Expert AnalysisMay/June 2023 Issue

For Lenders, Data Visualization Holds The Key To Maximizing The Value of Real-Time Data

As mortgage technology continues to evolve toward browser-based, modern systems, lenders have gained access to increasingly more data – much of it in real-time. This is proving important in dynamic housing markets like we see today as it enables lenders to gain faster insight into where market opportunities are emerging (or where they may already exist) so that they can adjust their business strategy accordingly.

Lenders have, for a while now, embraced the use of real-time data in the loan application and origination process. Notably, through verification of income and employment when evaluating borrowers or real-time updates to appraisal, flood and title services, time-to-close has been streamlined significantly. Lenders are increasingly making use of real-time, loan-level data within operations to monitor production more accurately within their branch networks.

Having systems in place with real-time data capabilities is just the first step, however. The challenge that many lenders are struggling with now is one of “data overload.” Like the proverbial example of “drinking from a firehose,” the sheer amount of data available is making it difficult for staff to parse, evaluate and execute when faced with continuously updating, real-time data sets.

This is where data visualization plays a key role.

At its core, data visualization is simply the graphical representation of information and data into a more easily comprehended, usable format. The concept of data visualization is nothing new – just think of the dashboard display in any vehicle you’ve driven or ridden in during your lifetime – yet its application as a component of automation is not as ubiquitous as one might expect.

Too often, branch managers and their supervisors at the corporate level are extracting volumes of data from a real-time environment and then importing it into a static, spreadsheet-based environment for further (usually manual) analysis. This is problematic for several reasons as it introduces the opportunity for human error, slows down the lender’s ability to react to market dynamics, and most notably, negates the very value of having real-time data to work from in the first place.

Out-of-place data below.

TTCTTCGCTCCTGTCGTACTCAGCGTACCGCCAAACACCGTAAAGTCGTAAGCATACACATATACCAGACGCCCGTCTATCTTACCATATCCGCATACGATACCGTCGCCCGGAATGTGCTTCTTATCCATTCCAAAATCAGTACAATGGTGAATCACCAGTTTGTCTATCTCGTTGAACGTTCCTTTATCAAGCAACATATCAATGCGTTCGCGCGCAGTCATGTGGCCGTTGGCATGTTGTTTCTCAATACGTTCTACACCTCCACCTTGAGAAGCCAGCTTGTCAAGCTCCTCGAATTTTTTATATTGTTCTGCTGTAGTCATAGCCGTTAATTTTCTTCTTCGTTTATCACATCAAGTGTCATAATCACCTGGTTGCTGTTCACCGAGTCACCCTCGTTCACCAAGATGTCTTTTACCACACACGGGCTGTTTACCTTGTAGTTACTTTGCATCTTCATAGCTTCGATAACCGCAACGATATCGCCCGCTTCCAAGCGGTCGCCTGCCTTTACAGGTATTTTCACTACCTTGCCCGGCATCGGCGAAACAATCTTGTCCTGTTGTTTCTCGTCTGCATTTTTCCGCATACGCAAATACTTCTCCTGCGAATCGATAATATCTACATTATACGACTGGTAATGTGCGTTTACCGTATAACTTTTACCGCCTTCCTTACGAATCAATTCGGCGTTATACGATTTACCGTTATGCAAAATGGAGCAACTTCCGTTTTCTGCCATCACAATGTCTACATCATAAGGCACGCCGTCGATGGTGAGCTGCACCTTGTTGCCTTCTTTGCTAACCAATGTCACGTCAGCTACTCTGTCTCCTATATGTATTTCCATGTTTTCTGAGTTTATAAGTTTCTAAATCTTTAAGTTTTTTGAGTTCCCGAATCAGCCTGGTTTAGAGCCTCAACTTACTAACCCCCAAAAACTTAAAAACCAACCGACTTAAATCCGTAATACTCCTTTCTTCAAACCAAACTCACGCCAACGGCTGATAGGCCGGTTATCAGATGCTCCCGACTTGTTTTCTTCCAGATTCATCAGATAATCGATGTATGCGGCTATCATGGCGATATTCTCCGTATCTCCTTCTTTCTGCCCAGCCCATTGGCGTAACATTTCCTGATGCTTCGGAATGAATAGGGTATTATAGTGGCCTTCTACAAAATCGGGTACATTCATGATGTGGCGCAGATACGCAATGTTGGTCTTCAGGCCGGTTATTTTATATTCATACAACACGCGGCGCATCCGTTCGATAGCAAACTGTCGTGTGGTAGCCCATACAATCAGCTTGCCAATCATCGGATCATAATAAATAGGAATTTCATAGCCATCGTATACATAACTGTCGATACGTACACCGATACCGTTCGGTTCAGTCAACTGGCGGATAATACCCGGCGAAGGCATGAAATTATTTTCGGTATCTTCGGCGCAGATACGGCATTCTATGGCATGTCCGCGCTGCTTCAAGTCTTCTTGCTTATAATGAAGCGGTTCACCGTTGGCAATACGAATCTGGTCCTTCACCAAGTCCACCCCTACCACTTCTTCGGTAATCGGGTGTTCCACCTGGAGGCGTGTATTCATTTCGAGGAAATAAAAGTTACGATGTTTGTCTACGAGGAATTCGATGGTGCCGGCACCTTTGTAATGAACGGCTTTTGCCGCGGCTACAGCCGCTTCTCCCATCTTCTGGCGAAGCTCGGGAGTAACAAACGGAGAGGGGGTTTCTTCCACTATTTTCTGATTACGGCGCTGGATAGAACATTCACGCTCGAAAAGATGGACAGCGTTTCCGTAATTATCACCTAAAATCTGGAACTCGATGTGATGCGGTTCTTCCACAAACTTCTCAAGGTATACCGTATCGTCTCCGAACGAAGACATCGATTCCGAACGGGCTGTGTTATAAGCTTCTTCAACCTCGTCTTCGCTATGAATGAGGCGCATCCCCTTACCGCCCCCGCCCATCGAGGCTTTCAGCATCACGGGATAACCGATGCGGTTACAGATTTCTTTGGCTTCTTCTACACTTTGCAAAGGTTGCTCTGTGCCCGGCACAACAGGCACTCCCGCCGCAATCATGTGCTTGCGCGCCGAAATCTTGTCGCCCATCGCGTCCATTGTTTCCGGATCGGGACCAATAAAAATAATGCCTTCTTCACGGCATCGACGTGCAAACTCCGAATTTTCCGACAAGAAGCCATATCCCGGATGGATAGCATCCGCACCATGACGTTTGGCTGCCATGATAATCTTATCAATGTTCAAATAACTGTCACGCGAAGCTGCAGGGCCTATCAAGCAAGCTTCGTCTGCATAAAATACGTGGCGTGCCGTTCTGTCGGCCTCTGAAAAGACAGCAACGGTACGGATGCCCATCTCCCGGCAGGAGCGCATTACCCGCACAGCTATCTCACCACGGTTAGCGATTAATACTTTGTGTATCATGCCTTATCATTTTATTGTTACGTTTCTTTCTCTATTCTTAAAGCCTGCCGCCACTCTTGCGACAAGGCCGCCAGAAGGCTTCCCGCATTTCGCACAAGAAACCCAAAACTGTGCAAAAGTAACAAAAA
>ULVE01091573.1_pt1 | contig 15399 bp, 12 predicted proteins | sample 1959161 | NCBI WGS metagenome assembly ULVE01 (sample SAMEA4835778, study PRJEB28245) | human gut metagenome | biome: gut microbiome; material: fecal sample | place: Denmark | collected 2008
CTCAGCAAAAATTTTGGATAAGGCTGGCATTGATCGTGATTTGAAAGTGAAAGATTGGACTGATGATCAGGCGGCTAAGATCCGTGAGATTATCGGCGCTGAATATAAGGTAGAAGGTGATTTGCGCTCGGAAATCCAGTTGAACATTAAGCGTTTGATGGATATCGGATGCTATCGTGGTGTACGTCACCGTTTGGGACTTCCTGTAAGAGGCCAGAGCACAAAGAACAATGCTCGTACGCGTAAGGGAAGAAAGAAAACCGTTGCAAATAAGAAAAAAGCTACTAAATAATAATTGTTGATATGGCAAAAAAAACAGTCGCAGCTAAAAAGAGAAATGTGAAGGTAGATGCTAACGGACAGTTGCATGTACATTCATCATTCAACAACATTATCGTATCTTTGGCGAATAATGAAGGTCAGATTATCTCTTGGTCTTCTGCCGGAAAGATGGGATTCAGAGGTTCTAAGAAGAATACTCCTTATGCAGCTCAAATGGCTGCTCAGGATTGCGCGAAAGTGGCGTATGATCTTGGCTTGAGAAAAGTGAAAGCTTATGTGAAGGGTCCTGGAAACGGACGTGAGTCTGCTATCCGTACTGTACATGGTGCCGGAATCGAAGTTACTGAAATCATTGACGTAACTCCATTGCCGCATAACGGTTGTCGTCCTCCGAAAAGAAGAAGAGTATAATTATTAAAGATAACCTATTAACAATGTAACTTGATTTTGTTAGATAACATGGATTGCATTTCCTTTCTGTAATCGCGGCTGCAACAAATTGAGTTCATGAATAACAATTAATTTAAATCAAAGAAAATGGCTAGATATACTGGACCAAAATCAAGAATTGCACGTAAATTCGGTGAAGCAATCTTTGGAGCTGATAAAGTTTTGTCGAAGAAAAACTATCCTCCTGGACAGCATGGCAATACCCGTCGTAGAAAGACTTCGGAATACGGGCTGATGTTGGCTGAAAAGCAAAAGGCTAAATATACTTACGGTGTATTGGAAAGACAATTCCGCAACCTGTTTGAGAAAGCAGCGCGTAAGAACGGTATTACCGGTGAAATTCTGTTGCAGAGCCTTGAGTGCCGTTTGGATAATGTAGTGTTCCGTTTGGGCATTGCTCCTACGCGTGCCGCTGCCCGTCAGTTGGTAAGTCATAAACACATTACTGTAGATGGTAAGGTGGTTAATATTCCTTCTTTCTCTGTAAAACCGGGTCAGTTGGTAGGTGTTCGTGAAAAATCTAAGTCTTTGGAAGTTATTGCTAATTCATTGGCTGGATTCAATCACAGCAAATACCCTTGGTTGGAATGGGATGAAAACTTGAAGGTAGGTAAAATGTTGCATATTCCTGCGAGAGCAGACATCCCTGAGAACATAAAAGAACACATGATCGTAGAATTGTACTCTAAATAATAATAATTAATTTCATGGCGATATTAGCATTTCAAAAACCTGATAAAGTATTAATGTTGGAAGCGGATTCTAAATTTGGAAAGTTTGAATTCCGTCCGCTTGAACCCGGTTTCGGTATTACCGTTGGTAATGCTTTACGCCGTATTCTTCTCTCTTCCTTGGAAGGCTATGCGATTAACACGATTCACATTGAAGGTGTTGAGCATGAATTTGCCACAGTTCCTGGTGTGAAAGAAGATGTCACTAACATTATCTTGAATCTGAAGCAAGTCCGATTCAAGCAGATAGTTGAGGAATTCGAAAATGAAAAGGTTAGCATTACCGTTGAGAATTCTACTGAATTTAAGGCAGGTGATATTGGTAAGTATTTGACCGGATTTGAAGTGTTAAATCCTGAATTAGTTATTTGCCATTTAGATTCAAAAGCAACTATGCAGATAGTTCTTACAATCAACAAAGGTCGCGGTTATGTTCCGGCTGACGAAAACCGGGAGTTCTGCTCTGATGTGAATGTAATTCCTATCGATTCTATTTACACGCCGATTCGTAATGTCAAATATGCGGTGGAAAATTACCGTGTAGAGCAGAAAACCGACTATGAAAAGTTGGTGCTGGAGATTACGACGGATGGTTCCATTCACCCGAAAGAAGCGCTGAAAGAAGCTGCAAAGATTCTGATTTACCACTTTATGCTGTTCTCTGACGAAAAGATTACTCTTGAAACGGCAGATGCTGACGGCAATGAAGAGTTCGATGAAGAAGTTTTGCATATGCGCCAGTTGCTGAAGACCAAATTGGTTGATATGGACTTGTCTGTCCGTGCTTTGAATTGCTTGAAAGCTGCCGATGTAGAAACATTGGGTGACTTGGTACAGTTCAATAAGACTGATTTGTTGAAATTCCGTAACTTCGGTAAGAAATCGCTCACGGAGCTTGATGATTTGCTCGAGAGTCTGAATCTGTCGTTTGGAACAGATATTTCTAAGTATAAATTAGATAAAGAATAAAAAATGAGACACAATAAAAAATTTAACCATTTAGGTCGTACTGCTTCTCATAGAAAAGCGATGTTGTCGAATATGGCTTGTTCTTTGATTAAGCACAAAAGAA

A better approach includes providing intuitive drilldowns from the graphs to the loans that make up the graph. From there, managers can drilldown into the details about each loan. Properly configured systems control what managers are allowed to see in the drilldown – all the way to limiting the loan detail per loan.

More so than perhaps any other industry, mortgage lending and loan accounting features a large total number of individual transactions within each loan. Branch managers and should be focusing their attention on bringing new loans into the pipeline, not grinding through an origination report in a multi-page spreadsheet format. Branch managers need to be able to quickly see how their business is doing at any given time. When additional detail is required, branch managers should be able to drill down to the loans that make up the total, including the individual loan P&Ls, either in dollars or BPS, tailored by the system to their perspective.

Consider the graphic below, where a manager can readily gain up-to-date loan production detail in terms of loan volumes, loan type (conventional, refinance, jumbo, VA, FHA, etc.).

Beyond being a more efficient, more accurate evaluation and management of the loan pipeline, this supports improved management of compensation for branch managers and loan officers. In a competitive labor market where established, proven producers are the key to success, analysis like this provides a value-add for lenders to retain their best talent (and add new talent).

For corporate accounting executives, visualized data on average days to fund by branch (as seen below) provides more accurate intelligence into individual branch performance and its relevance within the health of the overall branch network.

This ability to view financial results more graphically and systematically helps them gain a more accurate view into the current level of loan activity and the lender’s bottom line. With the resurgence of dedicated branch managers in local markets and the emphasis on purchase business, quick access to this type of information is vitally important.

As mortgage lending automation continues to evolve, it stands to reason that the sheer amount of useful data and analytics available to lenders will only continue to increase, quickly outpacing (if it hasn’t already) their staff’s ability to process it and use it in a meaningful way. Data visualization provides a much-needed tool – for those who choose to use it – to maximize this wealth of information and drive positive business outcomes.